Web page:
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What did the late Nelson Mandela say about Israel and Apartheid? Even before Israel’s Prime Minister Benjamin Netanyahu refused to attend the memorial service for Mandela, the Internet was abloom with information planted on the shifting sands of incompetent fact-checking.

Now, I hasten to add that attempting to correct misinformation, disinformation, and just plain old lies on the Internet is akin to trying to delete a glacier with an icepick. But Mandela was a man of integrity, so he deserves a brief attempt to correct the record—if for no other reason that he hoped for the day that Israelis and Palestinians could live in peace. Antisemitism and Islamophobia always spread faster than the truth can put on its boots, to paraphrase an often misattributed quote.

Let’s start with Netanyahu’s decision and work from there.

Over at Haaretz Bradley Burston opined that there was a special place in Hell for Netanyahu, who is widely known as “Bibi” by friends and foe alike. According to Burston, by cancelling his planned trip to the “Mandela funeral as too costly, Bibi shows world what he's truly made of.” Burston added that “Israel's prime minister proves he is not the smug, petty, vindictive, waffling, in-your-face insulting man he seems. He's something worse.”

According to Burston, Netanyahu’s snub shows that Netanyahu “does not consider a man like Nelson Mandela, or a nation like South Africa, or the sentiment of an entire world, worth the price of a plane flight.”

Burston continued:

In sending this message, Benjamin Netanyahu has treated the passing of Nelson Mandela as he does every challenge in statecraft: He has addressed one problem by creating another.
His message is clear: My Israel, which spends untold tens of millions on such matters as bolstering and protecting settlement construction during peace negotiations with the Palestinians, or erecting detention facilities for African asylum seekers rather than formulating coherent and just refugee policies, has nothing left over for this man Mandela.

But that's only the beginning. With a wink and a nod to the settler right, the academic rabid right, and the KKK-esque far right, Netanyahu is sending an even stronger message:

This is where I stand on this Palestinian-lover, Mandela. And this is where I stand on his Palestinian-lover heirs.
OK. Harsh. But a fair (if blistering) commentary. Note that essayist Burston is putting sentiments into Netanyahu’s mouth, so please, please do not repost this text as if it was actually said by Netanyahu. More on that sort of problem soon.
Now let’s address what Mandela actually had to say about Israel and apartheid. There are numerous post across the web where Mandella is quoted as calling Israel an apartheid state just like South Africa under White rule. Except, that quote is a hoax. Hold that thought; and before you post comments that I am a lying tool favoring the oppression of the Palestinians (which I am not) please read the rest of this post.

Mandela’s actual words in 1993:

The ANC`s relations with the Palestinian Liberation Organisation have been a matter of concern for many Jews, not only here but also in other parts of the world. It was an issue we discussed when I recently met the American Jewish Committee.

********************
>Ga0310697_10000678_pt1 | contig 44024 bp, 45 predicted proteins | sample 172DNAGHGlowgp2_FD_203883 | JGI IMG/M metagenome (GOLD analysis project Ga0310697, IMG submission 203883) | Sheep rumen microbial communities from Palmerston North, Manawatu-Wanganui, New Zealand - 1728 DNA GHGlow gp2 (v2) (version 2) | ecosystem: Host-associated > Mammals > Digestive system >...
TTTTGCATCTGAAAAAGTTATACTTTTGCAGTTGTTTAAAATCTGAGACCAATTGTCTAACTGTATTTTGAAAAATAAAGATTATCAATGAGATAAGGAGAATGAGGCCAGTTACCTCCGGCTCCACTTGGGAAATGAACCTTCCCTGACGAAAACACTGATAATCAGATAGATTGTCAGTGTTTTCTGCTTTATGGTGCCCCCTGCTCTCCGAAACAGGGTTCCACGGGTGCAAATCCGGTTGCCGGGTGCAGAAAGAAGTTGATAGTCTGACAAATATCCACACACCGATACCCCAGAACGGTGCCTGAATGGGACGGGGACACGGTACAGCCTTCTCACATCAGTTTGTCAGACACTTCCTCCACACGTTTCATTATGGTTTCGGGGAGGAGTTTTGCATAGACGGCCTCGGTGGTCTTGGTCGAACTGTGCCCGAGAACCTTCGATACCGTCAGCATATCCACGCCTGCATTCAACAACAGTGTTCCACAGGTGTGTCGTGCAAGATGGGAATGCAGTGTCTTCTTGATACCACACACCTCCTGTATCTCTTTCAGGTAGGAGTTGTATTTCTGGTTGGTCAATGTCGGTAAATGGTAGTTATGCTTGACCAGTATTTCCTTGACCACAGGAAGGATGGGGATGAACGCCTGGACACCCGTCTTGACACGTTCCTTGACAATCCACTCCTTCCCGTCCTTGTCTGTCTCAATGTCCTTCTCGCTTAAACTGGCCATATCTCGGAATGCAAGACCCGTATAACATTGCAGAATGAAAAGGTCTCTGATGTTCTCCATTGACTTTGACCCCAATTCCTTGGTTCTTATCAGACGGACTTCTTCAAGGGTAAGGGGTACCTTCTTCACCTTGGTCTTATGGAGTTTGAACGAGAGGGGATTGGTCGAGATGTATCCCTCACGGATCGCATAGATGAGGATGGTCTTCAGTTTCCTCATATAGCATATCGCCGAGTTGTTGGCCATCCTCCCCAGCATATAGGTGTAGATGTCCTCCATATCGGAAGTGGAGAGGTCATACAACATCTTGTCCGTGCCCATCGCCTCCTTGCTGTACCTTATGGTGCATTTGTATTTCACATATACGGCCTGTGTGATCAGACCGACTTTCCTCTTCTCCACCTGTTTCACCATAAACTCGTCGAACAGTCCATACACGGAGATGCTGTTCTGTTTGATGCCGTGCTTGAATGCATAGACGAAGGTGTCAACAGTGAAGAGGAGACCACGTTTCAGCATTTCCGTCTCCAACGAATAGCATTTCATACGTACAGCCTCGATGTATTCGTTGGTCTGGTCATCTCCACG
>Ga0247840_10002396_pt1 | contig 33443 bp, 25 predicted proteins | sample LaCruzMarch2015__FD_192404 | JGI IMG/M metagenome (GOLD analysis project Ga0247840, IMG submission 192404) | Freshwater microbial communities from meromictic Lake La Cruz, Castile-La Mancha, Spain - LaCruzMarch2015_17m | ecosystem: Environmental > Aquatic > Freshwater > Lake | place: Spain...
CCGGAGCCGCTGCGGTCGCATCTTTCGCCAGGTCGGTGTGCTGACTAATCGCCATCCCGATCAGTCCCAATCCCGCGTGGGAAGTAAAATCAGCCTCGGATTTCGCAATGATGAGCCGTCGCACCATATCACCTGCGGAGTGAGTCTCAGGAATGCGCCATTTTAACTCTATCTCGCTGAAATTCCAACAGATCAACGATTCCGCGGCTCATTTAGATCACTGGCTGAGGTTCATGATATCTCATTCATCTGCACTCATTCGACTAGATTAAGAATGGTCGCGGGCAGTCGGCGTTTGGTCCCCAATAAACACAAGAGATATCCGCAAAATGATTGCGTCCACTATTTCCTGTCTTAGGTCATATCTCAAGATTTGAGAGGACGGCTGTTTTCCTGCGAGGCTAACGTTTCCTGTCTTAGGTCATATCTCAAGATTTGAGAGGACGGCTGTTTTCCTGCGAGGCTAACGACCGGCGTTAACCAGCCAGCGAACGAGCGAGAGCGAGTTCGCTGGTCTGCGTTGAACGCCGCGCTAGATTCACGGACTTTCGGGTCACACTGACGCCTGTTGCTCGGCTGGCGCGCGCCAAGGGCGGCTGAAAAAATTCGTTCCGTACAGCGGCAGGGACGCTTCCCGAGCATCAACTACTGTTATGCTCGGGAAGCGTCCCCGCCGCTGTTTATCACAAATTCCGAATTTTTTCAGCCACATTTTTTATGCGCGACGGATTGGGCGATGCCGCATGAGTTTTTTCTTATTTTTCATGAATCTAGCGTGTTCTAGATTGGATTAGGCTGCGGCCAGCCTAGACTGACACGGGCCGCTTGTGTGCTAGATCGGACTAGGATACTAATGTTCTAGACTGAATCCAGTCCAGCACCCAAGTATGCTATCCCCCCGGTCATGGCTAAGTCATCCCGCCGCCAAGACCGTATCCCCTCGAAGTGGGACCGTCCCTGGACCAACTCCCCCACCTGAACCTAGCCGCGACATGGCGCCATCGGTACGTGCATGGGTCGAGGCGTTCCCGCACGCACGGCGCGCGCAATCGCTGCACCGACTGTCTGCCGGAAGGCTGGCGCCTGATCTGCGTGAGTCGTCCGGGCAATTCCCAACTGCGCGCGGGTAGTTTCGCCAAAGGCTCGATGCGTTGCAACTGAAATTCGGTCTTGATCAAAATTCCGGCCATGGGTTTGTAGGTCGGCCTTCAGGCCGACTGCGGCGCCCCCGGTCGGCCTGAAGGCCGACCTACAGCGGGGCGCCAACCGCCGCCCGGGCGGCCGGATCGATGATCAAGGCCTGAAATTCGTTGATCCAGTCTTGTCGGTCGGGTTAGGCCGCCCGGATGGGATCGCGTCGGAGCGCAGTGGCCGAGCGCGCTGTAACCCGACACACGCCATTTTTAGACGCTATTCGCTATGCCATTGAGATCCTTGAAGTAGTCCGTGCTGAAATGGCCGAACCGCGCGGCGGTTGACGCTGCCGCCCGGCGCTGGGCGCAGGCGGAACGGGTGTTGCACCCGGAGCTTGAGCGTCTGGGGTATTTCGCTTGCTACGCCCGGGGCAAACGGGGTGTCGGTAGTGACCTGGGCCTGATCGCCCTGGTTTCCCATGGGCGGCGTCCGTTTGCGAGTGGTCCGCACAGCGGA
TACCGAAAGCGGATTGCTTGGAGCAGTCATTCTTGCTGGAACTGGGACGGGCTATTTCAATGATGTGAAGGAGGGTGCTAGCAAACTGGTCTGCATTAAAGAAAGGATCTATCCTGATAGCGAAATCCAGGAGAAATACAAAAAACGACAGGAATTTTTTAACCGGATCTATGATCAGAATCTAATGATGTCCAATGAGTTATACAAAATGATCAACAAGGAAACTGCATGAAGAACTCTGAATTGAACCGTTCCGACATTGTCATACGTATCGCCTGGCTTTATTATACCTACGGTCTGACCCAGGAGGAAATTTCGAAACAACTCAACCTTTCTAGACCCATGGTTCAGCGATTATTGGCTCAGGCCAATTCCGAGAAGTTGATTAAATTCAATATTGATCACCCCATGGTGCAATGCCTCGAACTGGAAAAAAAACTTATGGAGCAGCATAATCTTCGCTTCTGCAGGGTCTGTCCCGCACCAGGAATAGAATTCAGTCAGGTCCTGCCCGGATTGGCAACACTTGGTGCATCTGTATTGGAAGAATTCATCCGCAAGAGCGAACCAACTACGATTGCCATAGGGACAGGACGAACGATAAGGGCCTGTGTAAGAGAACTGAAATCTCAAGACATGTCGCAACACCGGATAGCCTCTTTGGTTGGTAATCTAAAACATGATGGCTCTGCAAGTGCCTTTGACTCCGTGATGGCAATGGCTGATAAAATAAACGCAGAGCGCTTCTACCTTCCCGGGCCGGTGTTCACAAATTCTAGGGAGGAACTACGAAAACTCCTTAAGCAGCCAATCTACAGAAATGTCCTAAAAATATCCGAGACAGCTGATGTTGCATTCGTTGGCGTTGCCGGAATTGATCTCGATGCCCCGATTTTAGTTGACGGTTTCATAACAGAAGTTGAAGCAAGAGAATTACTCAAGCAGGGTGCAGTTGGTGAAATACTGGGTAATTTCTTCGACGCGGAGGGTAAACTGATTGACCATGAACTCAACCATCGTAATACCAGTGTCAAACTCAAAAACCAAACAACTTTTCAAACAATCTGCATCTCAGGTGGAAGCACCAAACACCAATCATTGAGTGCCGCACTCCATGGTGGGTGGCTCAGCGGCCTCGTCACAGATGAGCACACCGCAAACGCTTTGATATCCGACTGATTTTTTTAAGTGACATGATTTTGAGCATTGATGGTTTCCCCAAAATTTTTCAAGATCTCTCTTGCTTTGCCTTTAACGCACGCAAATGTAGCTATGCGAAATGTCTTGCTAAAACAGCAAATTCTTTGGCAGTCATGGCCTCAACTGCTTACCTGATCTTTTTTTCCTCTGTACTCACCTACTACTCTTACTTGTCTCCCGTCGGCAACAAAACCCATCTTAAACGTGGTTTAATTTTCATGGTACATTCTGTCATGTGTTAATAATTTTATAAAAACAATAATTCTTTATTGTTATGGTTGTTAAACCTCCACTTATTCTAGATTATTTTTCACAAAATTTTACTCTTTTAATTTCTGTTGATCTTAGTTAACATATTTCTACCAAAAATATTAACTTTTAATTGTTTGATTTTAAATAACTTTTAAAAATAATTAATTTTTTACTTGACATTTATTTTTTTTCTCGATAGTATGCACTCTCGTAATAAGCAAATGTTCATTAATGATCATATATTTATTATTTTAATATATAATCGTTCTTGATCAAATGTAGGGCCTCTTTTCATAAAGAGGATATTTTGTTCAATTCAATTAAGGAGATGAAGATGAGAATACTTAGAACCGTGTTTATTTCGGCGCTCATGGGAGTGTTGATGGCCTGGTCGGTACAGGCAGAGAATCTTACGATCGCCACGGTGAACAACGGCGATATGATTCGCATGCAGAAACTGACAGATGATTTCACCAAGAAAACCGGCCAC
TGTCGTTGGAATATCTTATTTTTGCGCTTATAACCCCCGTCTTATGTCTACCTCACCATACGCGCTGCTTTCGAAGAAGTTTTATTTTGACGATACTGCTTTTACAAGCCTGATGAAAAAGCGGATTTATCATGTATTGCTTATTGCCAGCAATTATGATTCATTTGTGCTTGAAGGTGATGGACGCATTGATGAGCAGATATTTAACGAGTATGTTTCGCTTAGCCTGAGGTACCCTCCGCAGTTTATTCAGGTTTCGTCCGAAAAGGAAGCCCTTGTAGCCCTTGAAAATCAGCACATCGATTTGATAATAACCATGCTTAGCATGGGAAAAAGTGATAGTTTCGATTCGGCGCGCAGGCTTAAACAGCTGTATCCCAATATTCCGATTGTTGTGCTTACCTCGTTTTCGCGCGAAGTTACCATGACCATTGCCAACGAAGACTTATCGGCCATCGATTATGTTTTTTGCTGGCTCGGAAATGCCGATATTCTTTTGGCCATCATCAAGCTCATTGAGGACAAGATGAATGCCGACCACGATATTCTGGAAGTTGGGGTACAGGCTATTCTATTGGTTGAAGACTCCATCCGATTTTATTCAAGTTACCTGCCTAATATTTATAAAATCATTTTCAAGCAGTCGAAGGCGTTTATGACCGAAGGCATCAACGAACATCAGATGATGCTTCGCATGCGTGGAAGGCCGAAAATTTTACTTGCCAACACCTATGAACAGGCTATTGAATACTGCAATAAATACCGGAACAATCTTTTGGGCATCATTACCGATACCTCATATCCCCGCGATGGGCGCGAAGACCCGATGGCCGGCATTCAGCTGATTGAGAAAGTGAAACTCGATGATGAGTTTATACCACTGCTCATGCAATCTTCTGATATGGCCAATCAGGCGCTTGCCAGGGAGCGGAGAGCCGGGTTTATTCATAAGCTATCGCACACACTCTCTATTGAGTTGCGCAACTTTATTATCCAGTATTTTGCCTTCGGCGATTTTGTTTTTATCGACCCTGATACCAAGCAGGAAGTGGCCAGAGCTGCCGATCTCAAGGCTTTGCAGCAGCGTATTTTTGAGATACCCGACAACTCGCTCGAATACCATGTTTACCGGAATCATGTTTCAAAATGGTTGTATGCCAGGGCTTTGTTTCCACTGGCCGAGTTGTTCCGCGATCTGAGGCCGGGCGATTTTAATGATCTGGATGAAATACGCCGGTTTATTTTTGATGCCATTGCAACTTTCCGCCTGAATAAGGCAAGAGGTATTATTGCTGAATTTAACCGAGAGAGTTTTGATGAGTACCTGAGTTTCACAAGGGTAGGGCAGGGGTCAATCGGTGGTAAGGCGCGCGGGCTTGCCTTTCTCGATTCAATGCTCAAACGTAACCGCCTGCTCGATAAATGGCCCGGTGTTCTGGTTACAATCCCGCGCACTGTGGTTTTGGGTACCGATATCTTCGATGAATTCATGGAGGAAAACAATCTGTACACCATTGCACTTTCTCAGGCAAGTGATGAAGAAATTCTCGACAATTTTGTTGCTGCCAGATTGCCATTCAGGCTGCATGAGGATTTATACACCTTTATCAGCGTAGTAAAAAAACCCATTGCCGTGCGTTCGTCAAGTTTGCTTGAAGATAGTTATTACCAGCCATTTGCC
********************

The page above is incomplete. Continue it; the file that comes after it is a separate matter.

As a movement we recognise the legitimacy of Palestinian nationalism just as we recognise the legitimacy of the Zionism as a Jewish nationalism. We insist on the right of the state of Israel to exist within secure borders but with equal vigour support the Palestinian right to national self-determination. We are gratified to see that new possibilities of resolving the issue through negotiation have arisen since the election of a new government in Israel. We would wish to encourage that process, and if we have the opportunity, to assist.

The ANC, in common with the international community, was extremely unhappy about the military cooperation between the State of Israel and the apartheid regime in South Africa. The refusal of Israel, over many years, to honour its international obligations to isolate the apartheid regime did influence our attitude towards that government.

However, as my distinguished predecessor and colleague, the late Oliver Tambo, stated in Lusaka in 1989, we ask you, in your relationship with the ANC, to focus on our shared goals in South Africa. As South Africans we should avoid being drawn into conflicts and tensions arising from the agendas of others beyond our shores.

Address by ANC President, Nelson Rolihlahla Mandela, at the opening of the 37th Congress of the South African Jewish Board of Deputies 21 August 1993, Carlton Hotel, Saturday

Please read the rest of this post.

I know there is a quote on the Internet attributed to Mandela stating:

Apartheid is a crime against humanity. Israel has deprived millions of Palestinians of their liberty and property. It has perpetuated a system of gross racial discrimination and inequality. It has systematically incarcerated and tortured thousands of Palestinians, contrary to the rules of international law. It has, in particular, waged a war against a civilian population, in particular children.

The responses made by South Africa to human rights abuses emanating from the removal policies and apartheid policies respectively, shed light on what Israeli society must necessarily go through before one can speak of a just and lasting peace in the Middle East and an end to its apartheid policies.